Club 9 Sports CEO and Quad-City Mallards owner Jon Pritchett wants to set the record straight: The Mallards aren't going anywhere.

Pritchett responded to rumors from the Fort Wayne Journal-Gazette and other sources Friday, admitting that although the team was late on some payments this week, it is not a cause for fans to panic.

"The only truth to anything is that we did have a cash crunch, which is not unusual when you deal with an entity that's been losing a lot of money," Pritchett said. "For a couple days, we had a payroll shortage for staff, but we rectified that. It didn't affect players or the coach or anything else.

"It was kind of a blip, and we got caught without games and other expenses. In our view, it's not a big deal. It's just the ugliness of a turnaround."

Pritchett said the Mallards got caught without enough money to meet their financial obligations after a long road trip and a span that saw the team play just one home game in 16 days.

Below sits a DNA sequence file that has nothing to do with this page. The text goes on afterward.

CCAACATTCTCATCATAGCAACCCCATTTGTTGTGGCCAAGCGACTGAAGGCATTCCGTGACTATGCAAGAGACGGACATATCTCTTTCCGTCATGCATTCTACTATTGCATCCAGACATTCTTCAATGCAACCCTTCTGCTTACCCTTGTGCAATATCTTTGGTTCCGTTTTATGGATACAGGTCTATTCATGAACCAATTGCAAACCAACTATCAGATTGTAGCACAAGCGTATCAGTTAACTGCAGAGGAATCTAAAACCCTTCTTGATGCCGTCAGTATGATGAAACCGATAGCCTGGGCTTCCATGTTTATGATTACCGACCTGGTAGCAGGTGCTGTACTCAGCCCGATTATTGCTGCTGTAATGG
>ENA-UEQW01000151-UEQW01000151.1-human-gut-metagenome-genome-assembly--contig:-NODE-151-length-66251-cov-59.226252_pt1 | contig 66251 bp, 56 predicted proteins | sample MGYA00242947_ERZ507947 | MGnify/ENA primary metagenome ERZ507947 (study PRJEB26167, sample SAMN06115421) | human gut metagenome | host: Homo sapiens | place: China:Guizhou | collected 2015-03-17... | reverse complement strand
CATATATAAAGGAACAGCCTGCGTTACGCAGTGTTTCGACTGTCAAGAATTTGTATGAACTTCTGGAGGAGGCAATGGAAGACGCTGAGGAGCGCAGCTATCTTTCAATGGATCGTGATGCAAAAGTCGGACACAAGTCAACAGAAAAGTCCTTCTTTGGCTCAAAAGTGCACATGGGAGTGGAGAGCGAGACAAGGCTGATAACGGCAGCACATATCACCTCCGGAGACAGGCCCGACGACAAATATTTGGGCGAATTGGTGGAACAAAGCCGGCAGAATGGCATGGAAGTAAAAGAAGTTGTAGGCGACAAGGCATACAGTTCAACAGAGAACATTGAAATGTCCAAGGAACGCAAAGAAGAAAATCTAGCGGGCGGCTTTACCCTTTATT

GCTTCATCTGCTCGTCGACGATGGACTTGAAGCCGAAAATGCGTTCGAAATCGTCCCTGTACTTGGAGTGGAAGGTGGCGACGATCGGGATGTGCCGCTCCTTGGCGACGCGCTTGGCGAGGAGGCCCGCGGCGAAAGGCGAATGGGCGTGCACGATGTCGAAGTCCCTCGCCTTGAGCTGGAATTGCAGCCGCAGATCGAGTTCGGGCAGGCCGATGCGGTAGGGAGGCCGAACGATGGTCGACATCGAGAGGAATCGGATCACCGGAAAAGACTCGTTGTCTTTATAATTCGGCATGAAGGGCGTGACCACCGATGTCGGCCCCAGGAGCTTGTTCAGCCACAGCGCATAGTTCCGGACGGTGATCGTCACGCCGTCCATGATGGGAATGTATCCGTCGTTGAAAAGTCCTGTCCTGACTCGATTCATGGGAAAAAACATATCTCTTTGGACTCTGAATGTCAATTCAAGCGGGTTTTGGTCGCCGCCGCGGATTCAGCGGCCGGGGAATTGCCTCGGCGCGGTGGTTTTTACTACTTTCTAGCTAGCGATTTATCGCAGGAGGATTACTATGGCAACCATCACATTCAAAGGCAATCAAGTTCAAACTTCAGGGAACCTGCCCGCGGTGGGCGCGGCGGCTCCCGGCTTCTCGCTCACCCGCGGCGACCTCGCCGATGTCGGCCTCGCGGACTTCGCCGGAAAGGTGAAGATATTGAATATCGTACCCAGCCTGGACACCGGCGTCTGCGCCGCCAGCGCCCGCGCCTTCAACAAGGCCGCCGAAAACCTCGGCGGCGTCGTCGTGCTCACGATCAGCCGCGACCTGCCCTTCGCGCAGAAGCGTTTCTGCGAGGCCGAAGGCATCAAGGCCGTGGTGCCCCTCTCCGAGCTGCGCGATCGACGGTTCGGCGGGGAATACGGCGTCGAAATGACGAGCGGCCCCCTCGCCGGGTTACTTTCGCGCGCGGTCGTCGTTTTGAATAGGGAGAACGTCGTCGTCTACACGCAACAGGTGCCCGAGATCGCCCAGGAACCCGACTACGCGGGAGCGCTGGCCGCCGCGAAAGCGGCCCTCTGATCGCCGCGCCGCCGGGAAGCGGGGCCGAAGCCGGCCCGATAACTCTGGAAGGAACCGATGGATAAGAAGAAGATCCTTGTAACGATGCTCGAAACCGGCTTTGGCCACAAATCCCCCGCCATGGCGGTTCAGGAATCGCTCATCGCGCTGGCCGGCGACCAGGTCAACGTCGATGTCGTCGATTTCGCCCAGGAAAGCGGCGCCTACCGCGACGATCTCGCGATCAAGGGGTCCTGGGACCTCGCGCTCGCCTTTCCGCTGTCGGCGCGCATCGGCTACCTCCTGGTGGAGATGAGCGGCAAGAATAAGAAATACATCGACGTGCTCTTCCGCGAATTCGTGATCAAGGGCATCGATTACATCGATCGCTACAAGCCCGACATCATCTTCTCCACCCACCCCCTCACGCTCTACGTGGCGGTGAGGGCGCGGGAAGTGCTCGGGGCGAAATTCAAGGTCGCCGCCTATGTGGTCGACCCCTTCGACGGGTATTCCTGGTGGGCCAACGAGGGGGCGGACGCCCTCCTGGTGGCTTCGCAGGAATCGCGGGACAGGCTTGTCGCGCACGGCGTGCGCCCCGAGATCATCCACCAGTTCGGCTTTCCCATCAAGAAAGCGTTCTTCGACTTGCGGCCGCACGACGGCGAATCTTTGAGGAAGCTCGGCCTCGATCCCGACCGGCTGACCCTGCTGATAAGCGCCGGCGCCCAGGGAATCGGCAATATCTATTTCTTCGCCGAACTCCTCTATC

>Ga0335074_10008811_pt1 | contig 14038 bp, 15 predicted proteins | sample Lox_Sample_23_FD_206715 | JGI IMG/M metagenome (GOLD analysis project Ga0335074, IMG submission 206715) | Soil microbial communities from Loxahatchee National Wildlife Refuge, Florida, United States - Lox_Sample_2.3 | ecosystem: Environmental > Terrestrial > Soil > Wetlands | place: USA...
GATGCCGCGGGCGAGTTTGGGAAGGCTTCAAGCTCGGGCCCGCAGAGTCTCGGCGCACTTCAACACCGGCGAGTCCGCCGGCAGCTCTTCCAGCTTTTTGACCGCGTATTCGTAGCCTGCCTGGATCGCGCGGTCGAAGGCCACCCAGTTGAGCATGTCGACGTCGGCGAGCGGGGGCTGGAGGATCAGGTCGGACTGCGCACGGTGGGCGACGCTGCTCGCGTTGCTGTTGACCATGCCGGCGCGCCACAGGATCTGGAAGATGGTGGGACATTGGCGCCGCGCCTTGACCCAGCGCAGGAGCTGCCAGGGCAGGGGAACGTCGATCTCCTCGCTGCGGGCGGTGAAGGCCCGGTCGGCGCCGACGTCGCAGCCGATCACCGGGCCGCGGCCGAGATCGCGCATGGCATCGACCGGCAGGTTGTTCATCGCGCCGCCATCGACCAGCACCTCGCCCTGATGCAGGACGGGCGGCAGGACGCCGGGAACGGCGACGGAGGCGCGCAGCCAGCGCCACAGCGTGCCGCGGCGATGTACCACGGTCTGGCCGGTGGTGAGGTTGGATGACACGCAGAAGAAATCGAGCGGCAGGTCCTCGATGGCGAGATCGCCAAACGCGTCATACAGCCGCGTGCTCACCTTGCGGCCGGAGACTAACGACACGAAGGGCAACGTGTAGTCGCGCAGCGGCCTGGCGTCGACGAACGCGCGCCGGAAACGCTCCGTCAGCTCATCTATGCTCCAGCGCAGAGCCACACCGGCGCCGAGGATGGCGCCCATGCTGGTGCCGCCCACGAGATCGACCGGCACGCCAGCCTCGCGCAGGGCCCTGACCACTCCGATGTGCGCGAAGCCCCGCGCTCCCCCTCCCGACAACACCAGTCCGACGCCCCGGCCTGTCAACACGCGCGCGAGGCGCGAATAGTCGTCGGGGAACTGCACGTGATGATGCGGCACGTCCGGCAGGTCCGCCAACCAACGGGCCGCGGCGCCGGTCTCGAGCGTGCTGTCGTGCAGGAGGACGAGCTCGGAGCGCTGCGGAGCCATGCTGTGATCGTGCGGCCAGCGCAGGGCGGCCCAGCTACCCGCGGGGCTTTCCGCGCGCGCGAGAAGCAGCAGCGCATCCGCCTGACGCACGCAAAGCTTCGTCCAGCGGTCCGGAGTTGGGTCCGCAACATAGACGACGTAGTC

That was a Sunday game played Jan. 22 against Fort Wayne, traditionally one of the Mallards' weaker days of the week in terms of attendance. Meanwhile, the Mallards played road games at Evansville, Missouri and Wichita during that stretch.

Upon returning to the Quad-Cities, the team did not practice Tuesday or Wednesday, intensifying speculation that the Mallards were struggling with finances.

However, Pritchett said the lack of practice was for on-ice reasons.

"Those are not related," Pritchett said. "Coach Bell had given them a couple well-deserved days off after a long trip."

Central Hockey League spokesman Bob Hoffman said that rumors spun out of control and reiterated Pritchett's position that the payment issue was not a serious one.

Get breaking news sent instantly to your inbox

"Teams run through different issues throughout the season," Hoffman said. "The Mallards' ownership did a great job of problem solving, and it's not an issue.

"Did they have an issue? Yes, they did. But they solved the problem and they're committed for the longterm."

Pritchett cited the Mallards' success on the ice and improving box-office performance as reasons for optimism. Entering Friday's game, the Mallards' average attendance was 3,190, a jump of 320 fans from last season.

"Everything is back on stable footing. We're all committed to a strong finish," Pritchett said. "We think we have a playoff-caliber team, and we've seen an uptick in the sale of tickets and group tickets.

"It's a business that takes a while to turn around. We need to make sure we have enough capital, and we will make sure that we have enough for the rest of the season."